In modern day China, these concerns are made more pressing by the economic realities: the advent of free market principles and the resulting accumulation of wealth in the private sector has created a new middle class. Historically speaking, the rise of an economically empowered middle class (or the general diffusion of economic power away from a narrow oligarchy - even to an aristocracy) has served to destabilize centralized political power as more voices acquire the means of applying pressure on the process. In China, this newly minted middle class is, in many ways, the driving force behind the nationalist movement.

Japan has joined traffic jams and the housing bubble as a top concern for the urban middle class. Entrepreneurs and white-collar professionals have benefited disproportionately from China's economic policies, but many say they worry their government will not press historical grievances against Japan, a major investor and trading partner, for long.

"Our government takes a soft line on foreign policy," said Li Bin, the chief executive of Nirvana, a health club chain that has supported the anti-Japan movement. "They put economic development first. It is critical for successful people to stand up for the rights and interests of the country." Such sentiments make the Japan issue - and nationalism generally - a double-edged sword for the government.
Some have even reacted in muted defiance to the government's recent crackdown on protest activities - bristling at the suggestion that there should be no May 4 demonstration.

Even so, some urban professionals have promoted a march on the May 4 anniversary. "I think we need another march," said Guo Hui, 30, who runs his own public relations company. "I feel it needs to be peaceful and well organized. But we have to push ahead."

Mr. Guo said he had no major grievances against the government. But during an interview at a Starbucks in Beijing, which Mr. Guo recorded on his hand-held computer "to avoid any misunderstandings," he said he tended to care much more about political and diplomatic issues than his parents' generation had.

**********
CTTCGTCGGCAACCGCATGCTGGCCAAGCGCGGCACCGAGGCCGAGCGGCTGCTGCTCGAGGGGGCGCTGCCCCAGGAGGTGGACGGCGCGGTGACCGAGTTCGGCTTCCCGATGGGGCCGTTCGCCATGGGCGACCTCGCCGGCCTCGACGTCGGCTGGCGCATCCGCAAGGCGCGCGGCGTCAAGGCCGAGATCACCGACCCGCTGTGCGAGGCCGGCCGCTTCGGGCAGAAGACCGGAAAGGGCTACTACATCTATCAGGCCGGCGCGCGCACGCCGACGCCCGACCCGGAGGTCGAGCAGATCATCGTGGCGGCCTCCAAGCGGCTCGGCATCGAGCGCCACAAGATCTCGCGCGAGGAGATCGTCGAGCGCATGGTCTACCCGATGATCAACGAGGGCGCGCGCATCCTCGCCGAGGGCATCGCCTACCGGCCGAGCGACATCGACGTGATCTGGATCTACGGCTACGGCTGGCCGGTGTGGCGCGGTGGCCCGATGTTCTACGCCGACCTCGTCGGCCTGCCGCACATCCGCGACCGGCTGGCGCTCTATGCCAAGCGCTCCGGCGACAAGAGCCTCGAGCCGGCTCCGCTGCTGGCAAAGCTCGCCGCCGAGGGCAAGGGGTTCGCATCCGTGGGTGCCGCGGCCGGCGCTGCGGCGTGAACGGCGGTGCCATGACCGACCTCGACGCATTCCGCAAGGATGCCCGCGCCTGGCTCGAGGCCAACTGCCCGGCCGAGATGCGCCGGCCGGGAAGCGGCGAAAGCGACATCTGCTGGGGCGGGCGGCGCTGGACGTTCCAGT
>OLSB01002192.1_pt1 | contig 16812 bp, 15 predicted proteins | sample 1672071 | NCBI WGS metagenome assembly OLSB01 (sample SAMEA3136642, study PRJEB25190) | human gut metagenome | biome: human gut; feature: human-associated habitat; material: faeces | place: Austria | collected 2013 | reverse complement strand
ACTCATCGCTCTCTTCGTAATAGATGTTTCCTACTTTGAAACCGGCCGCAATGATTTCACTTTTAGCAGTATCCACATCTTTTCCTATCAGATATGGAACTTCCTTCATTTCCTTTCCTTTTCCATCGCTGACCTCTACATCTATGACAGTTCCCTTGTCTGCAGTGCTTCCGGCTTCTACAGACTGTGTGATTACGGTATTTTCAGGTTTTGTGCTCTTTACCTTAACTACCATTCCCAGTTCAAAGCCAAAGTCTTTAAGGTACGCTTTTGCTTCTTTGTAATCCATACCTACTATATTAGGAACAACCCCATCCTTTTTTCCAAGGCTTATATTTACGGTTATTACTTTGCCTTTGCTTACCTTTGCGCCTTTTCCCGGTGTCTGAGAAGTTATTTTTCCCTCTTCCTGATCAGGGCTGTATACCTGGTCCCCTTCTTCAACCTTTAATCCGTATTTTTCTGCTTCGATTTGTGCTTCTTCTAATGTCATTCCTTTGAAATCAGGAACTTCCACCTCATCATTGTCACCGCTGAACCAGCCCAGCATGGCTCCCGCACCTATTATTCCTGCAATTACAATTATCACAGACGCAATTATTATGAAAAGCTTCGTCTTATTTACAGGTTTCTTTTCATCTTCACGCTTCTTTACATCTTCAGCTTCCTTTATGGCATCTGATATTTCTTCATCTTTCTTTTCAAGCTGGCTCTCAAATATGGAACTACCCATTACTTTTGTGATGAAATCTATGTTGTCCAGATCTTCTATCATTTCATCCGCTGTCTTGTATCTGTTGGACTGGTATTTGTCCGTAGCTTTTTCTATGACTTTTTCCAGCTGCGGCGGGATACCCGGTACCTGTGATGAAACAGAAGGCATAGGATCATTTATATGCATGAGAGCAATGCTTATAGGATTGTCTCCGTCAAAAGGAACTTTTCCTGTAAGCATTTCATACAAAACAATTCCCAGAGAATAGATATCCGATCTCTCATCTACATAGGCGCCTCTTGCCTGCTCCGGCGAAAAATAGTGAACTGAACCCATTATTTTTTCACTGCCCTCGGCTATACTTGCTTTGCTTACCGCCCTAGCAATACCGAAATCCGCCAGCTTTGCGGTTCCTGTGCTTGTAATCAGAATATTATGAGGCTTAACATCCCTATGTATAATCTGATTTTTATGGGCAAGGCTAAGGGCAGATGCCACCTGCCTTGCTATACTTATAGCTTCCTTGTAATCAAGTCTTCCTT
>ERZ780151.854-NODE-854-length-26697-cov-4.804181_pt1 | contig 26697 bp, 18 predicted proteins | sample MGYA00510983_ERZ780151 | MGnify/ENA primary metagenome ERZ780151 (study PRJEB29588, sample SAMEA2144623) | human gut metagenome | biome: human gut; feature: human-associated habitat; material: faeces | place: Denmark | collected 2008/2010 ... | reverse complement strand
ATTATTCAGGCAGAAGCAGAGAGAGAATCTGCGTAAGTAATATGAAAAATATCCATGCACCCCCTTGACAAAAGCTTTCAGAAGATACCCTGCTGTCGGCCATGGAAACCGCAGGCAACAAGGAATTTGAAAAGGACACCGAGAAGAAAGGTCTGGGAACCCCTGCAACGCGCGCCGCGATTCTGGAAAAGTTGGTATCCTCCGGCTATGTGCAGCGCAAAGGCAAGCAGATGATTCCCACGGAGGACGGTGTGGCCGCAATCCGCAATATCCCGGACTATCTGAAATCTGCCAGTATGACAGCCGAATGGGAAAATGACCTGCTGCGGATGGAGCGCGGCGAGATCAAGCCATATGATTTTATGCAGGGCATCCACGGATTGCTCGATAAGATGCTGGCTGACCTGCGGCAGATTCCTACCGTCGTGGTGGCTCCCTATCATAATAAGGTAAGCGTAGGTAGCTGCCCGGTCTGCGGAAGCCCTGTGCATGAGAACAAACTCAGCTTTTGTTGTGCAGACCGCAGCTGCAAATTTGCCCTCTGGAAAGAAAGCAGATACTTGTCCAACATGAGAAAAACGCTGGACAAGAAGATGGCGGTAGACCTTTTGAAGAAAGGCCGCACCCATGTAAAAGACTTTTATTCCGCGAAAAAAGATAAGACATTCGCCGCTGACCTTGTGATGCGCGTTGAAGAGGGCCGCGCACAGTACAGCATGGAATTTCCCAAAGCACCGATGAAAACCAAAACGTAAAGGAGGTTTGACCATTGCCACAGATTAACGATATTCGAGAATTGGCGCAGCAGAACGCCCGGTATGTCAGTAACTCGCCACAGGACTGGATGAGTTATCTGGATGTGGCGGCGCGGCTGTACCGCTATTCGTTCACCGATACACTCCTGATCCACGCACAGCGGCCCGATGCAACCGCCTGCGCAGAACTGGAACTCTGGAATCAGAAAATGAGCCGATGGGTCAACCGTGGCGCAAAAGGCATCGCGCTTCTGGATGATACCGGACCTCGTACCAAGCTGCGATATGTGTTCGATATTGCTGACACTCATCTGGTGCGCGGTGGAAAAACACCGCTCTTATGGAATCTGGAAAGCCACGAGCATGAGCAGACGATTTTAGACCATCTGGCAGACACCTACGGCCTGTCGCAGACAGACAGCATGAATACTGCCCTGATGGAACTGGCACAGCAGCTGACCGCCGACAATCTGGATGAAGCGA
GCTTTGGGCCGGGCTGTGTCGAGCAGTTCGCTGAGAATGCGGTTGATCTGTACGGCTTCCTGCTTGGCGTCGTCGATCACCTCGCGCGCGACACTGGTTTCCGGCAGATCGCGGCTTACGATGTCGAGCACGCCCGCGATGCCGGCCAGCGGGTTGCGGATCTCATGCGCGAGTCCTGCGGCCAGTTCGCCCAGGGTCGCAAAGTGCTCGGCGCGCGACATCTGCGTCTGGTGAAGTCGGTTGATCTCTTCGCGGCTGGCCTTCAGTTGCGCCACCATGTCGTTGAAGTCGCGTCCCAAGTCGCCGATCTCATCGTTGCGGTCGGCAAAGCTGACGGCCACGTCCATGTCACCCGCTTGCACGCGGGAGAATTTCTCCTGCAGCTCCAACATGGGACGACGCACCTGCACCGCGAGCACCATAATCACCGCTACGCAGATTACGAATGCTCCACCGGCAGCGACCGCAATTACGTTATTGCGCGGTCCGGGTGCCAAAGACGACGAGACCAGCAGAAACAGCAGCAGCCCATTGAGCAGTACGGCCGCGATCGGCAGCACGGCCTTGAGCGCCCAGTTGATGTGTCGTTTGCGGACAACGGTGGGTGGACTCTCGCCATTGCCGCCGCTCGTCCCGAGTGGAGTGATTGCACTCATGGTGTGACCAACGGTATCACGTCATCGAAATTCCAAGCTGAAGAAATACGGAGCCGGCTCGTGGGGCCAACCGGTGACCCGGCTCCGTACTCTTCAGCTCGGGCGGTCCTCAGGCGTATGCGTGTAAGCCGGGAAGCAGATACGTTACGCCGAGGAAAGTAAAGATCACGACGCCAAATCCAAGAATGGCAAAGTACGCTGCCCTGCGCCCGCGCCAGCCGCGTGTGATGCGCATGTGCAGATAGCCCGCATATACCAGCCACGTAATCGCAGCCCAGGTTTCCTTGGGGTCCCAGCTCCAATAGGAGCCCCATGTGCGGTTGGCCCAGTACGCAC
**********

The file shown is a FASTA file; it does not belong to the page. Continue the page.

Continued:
"They never got involved in anything," he said. "But I think you have certain responsibilities as an individual. If every individual says something, that has much more force than if the Foreign Ministry says it."
The words of Mr. Guo sound more like the musings of a citizen in a democracy than a dictatorship. The prevalence of those sentiments could force China's hand in many regards.

Whether such involvement might lay the foundation for Chinese civil society, injecting a dose of pluralism into policy making, is a matter of debate.

But a senior editor at a party newspaper says the persistence of the anti-Japan campaign and the participation of urban professionals has alarmed the authorities. Officials are accustomed to dealing with unrest among peasants and workers who feel defrauded or disenfranchised by China's economic boom, not among the urban elite, who are its primary beneficiaries.

"The white-collar middle class is supposed to be a pillar of stability," the editor said.
It has long been the contention of free-market proponents like Thomas Friedman, and not without merit, that opening up closed societies like China to economic arrangements before there is political reform could serve as an agent for political change in the future. To this end, I have argued in the past that our policy of isolation vis a vis Cuba is counerproductive. But that is a separate topic.

As per the predictions of the open market set, in many ways China's wealth is creating forces in its society that will lead to greater political freedoms and openness. Questions remain, however, whether this process can be managed in an orderly fashion without giving rise to potentially destructive forces. The difficulty is, the government and the population at large have very little practice or custom to fall back on to guide them in this evolution. But as Zakaria states, they are trying their best to learn on the fly.
Experts say that the Chinese Communist Party has been seriously discussing political reforms and studying dominant single parties from Sweden to Singapore, to understand how it might maintain its position in a more open political system. "The smartest people in the government are studying these issues," a well-placed Beijing resident told me. But politics is often about more than smarts. In any event, how Beijing's mandarins end up handling their own people might have much to do with how China ends up handling the world.
The United States should do its part to assist China in this period of transition, stressing along the way the importance of tamping down the most extreme manifestations of hyper-nationalism. China's middle class will soon be given a seat at the table, slowly emerging as a political force to be reckoned with. But it is in everyone's interest to make sure that the seat is occupied by a responsible and sensible voice. Playing to hyper-nationalism is too risky a tactic for China's leadership to use in order to create community, and they should abandon this course immediately, assuming the process is not already too far out of their control. History is riddled with examples of nationalism gone awry, and the recent resurgence in many regions should cause all to reconsider the wisdom of such demagoguery.